Historically, non-lawyers were at the mercy of the "legal priesthood" in obtaining and understanding the law. Up until 15 years ago if you wanted to know what the law was on a subject, you had to ask a lawyer. Either that, or you had to physically travel to a law library (which are immense) and figure out how to use it. The internet has democratized access to law. Within minutes our graduates are able to obtain the text of any Act, regulation, case or Board decision relevant to their problem. Even so, when searching, you have to ask the right questions, and use the right terminology. When looking at a source on the Web, our graduates will be able to apply their knowledge of legal concepts and their textual analysis skills to make sense of what they're looking at. Without an understanding of the structure and function of the legal system it is hard to tell the relevance or reliability of a source of law. Our graduates will be much more capable of using the public's new access to legal materials than un-trained members of the public. Putting it another way, an unstated, implicit agenda in the way I teach law is that our graduates will be able to pick up any regulatory legal materials for any Canadian jurisdiction they end up in, and quickly be able to make sense of the legal text and apply it. They learn not only what the law is, but they learn generic, legal analytical skills that are transferable to areas of law they have not yet encountered.

A characteristic of my teaching style is the use of real life anecdotes and stories. In part, this style comes from the reliance in law schools on the case law method; cases being, in essence, stories. I also believe, as a matter of evolutionary psychology, that people by their nature, learn largely from face-to-face story-telling. I try to draw on a large collection of cases, news-clippings and industry anecdotal experiences to illustrate problems, conflicts, alternate resolutions, and so on.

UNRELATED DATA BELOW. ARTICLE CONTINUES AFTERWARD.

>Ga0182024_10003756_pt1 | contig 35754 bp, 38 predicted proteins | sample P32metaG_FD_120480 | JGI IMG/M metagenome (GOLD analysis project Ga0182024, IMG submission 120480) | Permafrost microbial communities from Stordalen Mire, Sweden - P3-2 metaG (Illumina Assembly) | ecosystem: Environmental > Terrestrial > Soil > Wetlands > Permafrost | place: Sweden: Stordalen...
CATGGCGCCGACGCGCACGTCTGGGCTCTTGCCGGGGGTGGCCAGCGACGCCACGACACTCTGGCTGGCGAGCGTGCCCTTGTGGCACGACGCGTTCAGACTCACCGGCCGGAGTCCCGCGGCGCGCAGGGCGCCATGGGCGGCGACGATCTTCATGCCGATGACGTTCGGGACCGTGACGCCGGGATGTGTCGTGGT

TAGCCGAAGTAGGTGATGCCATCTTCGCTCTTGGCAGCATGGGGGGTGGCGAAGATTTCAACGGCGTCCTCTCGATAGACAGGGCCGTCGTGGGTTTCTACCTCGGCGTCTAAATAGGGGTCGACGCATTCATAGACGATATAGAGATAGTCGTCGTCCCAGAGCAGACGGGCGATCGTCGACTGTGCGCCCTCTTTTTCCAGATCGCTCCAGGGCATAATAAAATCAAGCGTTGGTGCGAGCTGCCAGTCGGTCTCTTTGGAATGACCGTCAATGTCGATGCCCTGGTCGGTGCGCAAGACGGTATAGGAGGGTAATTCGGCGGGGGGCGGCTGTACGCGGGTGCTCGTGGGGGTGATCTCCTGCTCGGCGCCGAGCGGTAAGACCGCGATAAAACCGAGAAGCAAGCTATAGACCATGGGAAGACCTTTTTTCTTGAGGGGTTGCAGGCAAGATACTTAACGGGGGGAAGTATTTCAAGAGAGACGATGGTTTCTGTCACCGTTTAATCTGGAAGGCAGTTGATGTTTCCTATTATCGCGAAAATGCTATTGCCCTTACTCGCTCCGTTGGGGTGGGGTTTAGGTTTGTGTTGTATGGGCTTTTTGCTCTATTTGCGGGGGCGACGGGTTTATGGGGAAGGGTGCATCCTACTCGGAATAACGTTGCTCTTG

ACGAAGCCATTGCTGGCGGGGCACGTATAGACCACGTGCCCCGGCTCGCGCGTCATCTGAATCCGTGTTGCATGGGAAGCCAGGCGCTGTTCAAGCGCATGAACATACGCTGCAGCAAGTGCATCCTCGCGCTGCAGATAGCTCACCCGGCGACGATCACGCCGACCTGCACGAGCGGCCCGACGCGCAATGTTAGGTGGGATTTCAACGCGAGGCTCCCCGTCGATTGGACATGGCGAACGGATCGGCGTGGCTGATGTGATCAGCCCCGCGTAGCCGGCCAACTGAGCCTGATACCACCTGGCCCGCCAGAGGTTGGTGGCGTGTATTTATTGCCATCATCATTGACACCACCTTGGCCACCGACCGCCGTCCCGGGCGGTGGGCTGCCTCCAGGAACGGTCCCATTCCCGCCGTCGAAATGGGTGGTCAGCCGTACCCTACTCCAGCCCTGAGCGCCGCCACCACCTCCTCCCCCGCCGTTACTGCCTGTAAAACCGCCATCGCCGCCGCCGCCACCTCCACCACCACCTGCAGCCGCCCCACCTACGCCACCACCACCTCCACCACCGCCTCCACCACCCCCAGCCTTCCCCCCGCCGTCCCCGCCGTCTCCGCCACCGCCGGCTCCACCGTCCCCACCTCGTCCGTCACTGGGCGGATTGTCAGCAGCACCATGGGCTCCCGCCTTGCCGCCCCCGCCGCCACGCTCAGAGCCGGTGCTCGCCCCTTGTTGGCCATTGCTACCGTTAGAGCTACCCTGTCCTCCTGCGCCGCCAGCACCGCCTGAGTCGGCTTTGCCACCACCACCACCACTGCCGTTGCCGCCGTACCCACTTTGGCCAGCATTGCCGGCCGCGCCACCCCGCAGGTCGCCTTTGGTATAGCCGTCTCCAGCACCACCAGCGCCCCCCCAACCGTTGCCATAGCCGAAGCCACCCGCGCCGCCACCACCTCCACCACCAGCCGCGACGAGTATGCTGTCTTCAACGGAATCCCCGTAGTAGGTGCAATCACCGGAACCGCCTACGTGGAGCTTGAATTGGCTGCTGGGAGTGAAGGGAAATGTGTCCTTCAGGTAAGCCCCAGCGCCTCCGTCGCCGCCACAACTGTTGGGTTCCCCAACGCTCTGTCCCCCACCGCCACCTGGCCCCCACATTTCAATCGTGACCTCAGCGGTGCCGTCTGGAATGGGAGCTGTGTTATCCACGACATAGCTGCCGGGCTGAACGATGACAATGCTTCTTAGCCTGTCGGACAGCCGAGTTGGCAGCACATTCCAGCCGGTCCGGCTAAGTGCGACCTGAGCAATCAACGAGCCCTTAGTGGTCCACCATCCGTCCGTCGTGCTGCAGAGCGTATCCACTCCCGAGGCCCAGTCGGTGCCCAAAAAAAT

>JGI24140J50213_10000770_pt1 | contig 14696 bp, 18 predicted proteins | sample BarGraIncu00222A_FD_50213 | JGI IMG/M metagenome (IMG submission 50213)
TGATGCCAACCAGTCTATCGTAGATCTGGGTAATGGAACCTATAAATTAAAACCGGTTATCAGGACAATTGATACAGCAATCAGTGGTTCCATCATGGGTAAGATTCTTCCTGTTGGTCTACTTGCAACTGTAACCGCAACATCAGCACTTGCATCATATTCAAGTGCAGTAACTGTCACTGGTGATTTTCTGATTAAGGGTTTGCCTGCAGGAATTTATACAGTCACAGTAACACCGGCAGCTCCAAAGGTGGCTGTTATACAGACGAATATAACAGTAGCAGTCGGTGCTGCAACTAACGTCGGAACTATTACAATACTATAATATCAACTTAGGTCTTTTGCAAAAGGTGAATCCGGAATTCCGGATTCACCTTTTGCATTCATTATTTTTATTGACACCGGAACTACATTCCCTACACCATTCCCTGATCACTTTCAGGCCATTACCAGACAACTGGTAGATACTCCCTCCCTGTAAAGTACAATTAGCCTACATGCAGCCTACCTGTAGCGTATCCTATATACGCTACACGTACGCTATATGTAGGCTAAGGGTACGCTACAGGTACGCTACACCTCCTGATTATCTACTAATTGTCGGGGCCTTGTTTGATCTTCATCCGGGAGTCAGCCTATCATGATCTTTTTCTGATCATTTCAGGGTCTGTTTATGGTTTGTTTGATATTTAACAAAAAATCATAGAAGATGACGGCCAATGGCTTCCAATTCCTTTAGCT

I am told by many students that they appreciate my dry sense of humour. They say that the use of humour in the class makes an otherwise dry and boring topic very interesting. My only objection to that observation would be that I don't find any of the subjects I teach to be dry or boring.

Cathy McCarthy

After twenty-six years of teaching I can still say that my love of teaching is central to what I do and who I am. I am constantly challenged to learn in new and different ways by my encounters with students which continues to be exciting and also humbling at times. Teaching is not about me, but more importantly about how I engage, connect, understand and value what each student brings to the learning process. It is a privilege to have opportunities to get to know, on many different levels, a diversity of people and their own world views for short yet intense time frames. This in itself contributes to my own learning and understanding of the world and helps to open up and broaden my own perspectives on this.

I believe teaching is about making connections to the world around us, to making sense of abstract and conceptual ideas and helping them to become relevant to us and therefore meaningful. It is about challenging our perceived views so that learning can become transformational rather than simply a provision of information giving and acknowledgement of experience.